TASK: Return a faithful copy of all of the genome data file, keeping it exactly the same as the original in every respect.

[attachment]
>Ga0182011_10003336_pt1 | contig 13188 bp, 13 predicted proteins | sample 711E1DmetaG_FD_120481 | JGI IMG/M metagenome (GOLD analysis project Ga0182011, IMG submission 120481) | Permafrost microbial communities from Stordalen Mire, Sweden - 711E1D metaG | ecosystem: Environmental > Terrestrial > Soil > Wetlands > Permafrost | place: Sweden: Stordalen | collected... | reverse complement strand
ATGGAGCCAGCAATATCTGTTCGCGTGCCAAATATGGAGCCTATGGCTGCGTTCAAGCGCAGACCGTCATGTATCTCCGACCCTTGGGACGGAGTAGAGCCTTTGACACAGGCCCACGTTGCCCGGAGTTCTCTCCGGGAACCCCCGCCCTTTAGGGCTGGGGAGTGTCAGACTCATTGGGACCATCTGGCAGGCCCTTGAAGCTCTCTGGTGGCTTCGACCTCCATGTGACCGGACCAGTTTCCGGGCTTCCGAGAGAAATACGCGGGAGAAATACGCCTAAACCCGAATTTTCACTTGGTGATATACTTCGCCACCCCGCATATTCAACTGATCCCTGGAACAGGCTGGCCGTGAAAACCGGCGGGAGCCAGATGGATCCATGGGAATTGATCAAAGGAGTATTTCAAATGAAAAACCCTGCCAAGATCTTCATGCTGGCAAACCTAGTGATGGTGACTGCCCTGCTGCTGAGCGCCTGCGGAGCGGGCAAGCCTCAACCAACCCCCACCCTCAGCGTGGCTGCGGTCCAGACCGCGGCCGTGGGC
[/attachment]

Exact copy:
>Ga0182011_10003336_pt1 | contig 13188 bp, 13 predicted proteins | sample 711E1DmetaG_FD_120481 | JGI IMG/M metagenome (GOLD analysis project Ga0182011, IMG submission 120481) | Permafrost microbial communities from Stordalen Mire, Sweden - 711E1D metaG | ecosystem: Environmental > Terrestrial > Soil > Wetlands > Permafrost | place: Sweden: Stordalen | collected... | reverse complement strand
ATGGAGCCAGCAATATCTGTTCGCGTGCCAAATATGGAGCCTATGGCTGCGTTCAAGCGCAGACCGTCATGTATCTCCGACCCTTGGGACGGAGTAGAGCCTTTGACACAGGCCCACGTTGCCCGGAGTTCTCTCCGGGAACCCCCGCCCTTTAGGGCTGGGGAGTGTCAGACTCATTGGGACCATCTGGCAGGCCCTTGAAGCTCTCTGGTGGCTTCGACCTCCATGTGACCGGACCAGTTTCCGGGCTTCCGAGAGAAATACGCGGGAGAAATACGCCTAAACCCGAATTTTCACTTGGTGATATACTTCGCCACCCCGCATATTCAACTGATCCCTGGAACAGGCTGGCCGTGAAAACCGGCGGGAGCCAGATGGATCCATGGGAATTGATCAAAGGAGTATTTCAAATGAAAAACCCTGCCAAGATCTTCATGCTGGCAAACCTAGTGATGGTGACTGCCCTGCTGCTGAGCGCCTGCGGAGCGGGCAAGCCTCAACCAACCCCCACCCTCAGCGTGGCTGCGGTCCAGACCGCGGCCGTGGGC